2016 Kendrick Lamar featuring Bilal, Anna Wise & Thundercat "These Walls" [19]
2017 Drake "Hotline Bling" [20]
2018 Kendrick Lamar featuring Rihanna "Loyalty" [21]
2019 Childish Gambino "This Is America" [22]
2020 DJ Khaled featuring Nipsey Hussle and John Legend "Higher" [23]
2021 Anderson .Paak "Lockdown"
2022 Kanye West featuring The Weeknd and Lil Baby "Hurricane" [24]
2023 Future featuring Drake and Tems "Wait for U" [25]
2024 [26]

^[I] Each year is linked to the article about the Grammy Awards held that year.

Artists with multiple wins[edit]

Artists with multiple nominations[edit]

See also[edit]



  • "Past Winners Search – Rap". National Academy of Recording Arts and Sciences. Retrieved March 15, 2011.
  • "Grammy Awards: Best Rap/Sung Collaboration". Rock on the Net. Retrieved March 16, 2011.


  1. ^ "Grammy Awards at a Glance". Los Angeles Times. Retrieved April 24, 2010.
  2. ^ "Overview". National Academy of Recording Arts and Sciences. Archived from the original on October 27, 2009. Retrieved April 24, 2010.
  3. ^, 10 June 2020
  4. ^ Grammy Blue Book (2021 edition)
  5. ^ "Complete List Of Grammy Nominees". CBS News. January 4, 2002. Retrieved January 20, 2011.
  6. ^ "Complete list of Grammy nominees; ceremony set for Feb. 23". San Francisco Chronicle. Hearst Corporation. January 8, 2003. p. 4. Archived from the original on August 16, 2011. Retrieved June 22, 2010.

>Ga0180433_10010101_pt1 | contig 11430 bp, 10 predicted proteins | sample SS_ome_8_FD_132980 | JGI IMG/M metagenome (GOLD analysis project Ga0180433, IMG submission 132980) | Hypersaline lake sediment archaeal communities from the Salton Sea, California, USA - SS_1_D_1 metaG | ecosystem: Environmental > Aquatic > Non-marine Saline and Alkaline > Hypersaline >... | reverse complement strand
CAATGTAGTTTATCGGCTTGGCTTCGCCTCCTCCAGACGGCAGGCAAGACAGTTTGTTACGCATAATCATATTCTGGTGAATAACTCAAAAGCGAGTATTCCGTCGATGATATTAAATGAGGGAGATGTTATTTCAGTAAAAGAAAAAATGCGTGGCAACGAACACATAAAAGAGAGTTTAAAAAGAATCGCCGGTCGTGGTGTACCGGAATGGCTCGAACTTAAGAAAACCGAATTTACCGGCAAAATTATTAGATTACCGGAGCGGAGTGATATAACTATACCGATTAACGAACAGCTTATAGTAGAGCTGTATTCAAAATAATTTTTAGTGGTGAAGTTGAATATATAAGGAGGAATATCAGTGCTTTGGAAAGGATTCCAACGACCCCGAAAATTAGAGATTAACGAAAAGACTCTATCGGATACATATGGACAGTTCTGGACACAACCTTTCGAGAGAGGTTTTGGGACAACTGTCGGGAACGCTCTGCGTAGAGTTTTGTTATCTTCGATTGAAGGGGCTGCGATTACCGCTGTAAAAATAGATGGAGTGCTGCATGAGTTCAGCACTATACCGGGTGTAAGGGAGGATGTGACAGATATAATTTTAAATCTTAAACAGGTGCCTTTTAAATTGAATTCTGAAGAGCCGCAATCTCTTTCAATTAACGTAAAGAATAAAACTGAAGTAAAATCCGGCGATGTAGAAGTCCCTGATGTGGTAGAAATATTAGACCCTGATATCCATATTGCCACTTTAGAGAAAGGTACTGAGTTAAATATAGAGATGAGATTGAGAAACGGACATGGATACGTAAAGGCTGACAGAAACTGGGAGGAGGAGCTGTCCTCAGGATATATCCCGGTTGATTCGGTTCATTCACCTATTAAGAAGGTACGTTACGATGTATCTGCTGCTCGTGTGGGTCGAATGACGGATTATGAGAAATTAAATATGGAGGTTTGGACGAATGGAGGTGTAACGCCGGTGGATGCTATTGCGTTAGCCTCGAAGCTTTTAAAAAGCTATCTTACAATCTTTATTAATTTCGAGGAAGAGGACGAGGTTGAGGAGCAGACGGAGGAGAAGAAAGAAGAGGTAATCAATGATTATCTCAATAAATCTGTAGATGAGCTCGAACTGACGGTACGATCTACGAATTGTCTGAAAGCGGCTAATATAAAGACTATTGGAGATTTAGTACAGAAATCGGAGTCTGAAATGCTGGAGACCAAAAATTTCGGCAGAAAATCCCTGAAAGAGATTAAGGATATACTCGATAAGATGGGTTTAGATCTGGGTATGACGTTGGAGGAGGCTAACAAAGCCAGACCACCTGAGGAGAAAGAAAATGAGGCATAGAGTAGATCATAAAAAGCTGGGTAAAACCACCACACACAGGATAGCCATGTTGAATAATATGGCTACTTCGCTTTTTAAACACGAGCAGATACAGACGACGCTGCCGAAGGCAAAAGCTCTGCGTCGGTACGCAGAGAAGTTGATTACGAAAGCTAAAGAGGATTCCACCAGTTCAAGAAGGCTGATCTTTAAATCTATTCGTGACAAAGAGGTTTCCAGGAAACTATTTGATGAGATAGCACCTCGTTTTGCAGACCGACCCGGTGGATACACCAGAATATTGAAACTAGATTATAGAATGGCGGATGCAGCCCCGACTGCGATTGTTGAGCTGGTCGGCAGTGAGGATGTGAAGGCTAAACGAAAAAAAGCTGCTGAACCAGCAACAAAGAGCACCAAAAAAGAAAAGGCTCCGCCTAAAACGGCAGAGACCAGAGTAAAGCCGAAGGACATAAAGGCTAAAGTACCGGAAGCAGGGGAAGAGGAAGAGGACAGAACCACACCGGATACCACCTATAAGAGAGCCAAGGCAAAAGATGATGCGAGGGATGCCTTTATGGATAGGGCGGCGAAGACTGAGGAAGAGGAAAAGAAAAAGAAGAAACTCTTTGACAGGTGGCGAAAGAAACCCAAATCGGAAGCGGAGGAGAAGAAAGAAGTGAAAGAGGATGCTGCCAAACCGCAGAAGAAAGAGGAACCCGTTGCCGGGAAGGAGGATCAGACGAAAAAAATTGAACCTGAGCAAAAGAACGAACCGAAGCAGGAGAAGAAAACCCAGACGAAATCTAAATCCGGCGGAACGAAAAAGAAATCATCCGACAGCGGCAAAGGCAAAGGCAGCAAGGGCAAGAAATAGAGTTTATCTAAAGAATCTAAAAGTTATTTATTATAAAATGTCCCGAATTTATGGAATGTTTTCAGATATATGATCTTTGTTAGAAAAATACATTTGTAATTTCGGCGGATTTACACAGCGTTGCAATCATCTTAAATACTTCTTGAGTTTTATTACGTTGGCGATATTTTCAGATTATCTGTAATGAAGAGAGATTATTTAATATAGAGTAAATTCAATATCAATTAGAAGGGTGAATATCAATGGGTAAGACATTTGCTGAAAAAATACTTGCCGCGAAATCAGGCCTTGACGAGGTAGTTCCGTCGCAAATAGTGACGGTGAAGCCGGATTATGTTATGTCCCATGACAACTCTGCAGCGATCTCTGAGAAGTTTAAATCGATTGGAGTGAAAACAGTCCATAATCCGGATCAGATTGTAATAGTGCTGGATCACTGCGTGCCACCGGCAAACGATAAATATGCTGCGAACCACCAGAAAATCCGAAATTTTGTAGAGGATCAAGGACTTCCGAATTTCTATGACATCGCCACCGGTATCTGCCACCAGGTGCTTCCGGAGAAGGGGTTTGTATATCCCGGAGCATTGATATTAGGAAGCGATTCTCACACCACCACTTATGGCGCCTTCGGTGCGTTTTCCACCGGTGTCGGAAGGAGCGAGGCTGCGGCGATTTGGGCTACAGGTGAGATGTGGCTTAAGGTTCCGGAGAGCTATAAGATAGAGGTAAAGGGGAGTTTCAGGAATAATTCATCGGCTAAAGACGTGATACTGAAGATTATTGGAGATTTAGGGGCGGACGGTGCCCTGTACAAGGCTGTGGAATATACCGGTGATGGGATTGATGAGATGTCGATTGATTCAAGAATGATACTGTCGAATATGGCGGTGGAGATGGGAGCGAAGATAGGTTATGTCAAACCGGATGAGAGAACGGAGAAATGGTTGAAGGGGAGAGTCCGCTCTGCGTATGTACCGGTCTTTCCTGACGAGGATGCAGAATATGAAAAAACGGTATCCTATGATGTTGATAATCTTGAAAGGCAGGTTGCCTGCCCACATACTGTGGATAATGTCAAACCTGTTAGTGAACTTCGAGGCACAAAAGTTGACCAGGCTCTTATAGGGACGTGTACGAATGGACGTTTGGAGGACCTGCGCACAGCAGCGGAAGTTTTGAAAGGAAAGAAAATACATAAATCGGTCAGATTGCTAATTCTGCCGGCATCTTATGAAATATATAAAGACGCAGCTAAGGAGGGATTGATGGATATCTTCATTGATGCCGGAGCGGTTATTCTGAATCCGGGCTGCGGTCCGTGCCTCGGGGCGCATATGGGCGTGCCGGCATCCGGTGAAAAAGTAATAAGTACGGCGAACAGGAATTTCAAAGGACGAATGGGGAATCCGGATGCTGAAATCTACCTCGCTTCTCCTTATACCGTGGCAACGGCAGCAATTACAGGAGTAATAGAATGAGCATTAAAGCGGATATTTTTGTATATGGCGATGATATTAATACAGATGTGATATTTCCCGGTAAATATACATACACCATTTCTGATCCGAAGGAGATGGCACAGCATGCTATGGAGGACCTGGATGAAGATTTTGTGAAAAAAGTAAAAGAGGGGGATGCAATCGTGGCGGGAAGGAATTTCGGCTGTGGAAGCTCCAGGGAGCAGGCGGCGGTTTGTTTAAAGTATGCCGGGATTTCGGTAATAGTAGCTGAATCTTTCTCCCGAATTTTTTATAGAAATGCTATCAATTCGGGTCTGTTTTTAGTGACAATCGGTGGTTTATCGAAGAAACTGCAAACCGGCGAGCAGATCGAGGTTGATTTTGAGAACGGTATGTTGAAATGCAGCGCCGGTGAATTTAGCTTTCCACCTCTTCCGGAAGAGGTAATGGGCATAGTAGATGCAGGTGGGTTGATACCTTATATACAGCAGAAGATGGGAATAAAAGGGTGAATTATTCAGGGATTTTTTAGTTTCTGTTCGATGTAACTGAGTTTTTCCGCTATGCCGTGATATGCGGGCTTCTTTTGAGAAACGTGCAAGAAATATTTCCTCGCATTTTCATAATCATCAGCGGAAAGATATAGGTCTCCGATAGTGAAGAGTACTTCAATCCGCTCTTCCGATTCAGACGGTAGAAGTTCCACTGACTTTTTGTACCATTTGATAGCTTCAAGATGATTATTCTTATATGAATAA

7. ^ "Complete list of Grammy nominations". The Seattle Times. The Seattle Times Company. December 5, 2003. Retrieved March 16, 2011.
  8. ^ "Fast Facts: List of Grammy Nominees". Fox News Channel. February 13, 2005. Archived from the original on 2011-01-31. Retrieved March 16, 2011.
  9. ^ "Blues, Folk, Reggae and World Music Nominees and Winners". Los Angeles Times. Retrieved January 30, 2011.
  10. ^ "49th Annual Grammy Nominees". CBS News. CBS. December 7, 2006. Retrieved March 16, 2011.
  11. ^ "The Complete List of Grammy Nominees". The New York Times. December 6, 2007. Archived from the original on November 7, 2017. Retrieved March 16, 2011.
  12. ^ Rich, Joshua (December 4, 2008). "Grammy nominations announced!". Entertainment Weekly. Time Inc. Retrieved March 16, 2011.
  13. ^ "Grammy Awards: List of Winners". The New York Times. January 31, 2010. Retrieved March 16, 2011.
  14. ^ "53rd Annual Grammy Awards nominees list". Los Angeles Times. Retrieved December 2, 2010.
  15. ^ "Final Nominations List – 54th Grammy Awards" (PDF). National Academy of Recording Arts and Sciences. 2011. p. 12. Archived from the original (PDF) on December 5, 2011.
  16. ^ "Grammys 2013: Complete list of nominees and winners". Los Angeles Times. 2013-02-10. ISSN 0458-3035. Retrieved 2017-04-06.
  17. ^ "Grammys 2014: The complete list of nominees and winners". Los Angeles Times. 2014-01-26. ISSN 0458-3035. Retrieved 2017-04-06.
  18. ^ "57th Grammy Nominees". Los Angeles Times. Retrieved December 5, 2014.
  19. ^ "Grammy Nominations 2016: See the Full List of Nominees". Billboard. Prometheus Global Media. December 7, 2015. Retrieved December 7, 2015.
  20. ^ "59th Grammy Nominees". Los Angeles Times. Retrieved December 6, 2016.
  21. ^ Lynch, Joe (November 28, 2017). "Grammys 2018 Nominees: The Complete List". Billboard. Retrieved November 28, 2017.
  22. ^ "61st Annual GRAMMY Awards". Retrieved December 7, 2018.
  23. ^ "2020 GRAMMY Awards: Complete Nominees List". Retrieved November 22, 2019.
  24. ^ "2022 GRAMMYs Awards Show: Complete Nominations List". Retrieved November 23, 2021.
  25. ^ "2023 GRAMMY Nominations: See The Complete Nominees List". Retrieved November 15, 2022.
  26. ^ "2024 GRAMMY Nominations: See The Full Nominees List |". Retrieved 2023-11-10.

External links[edit]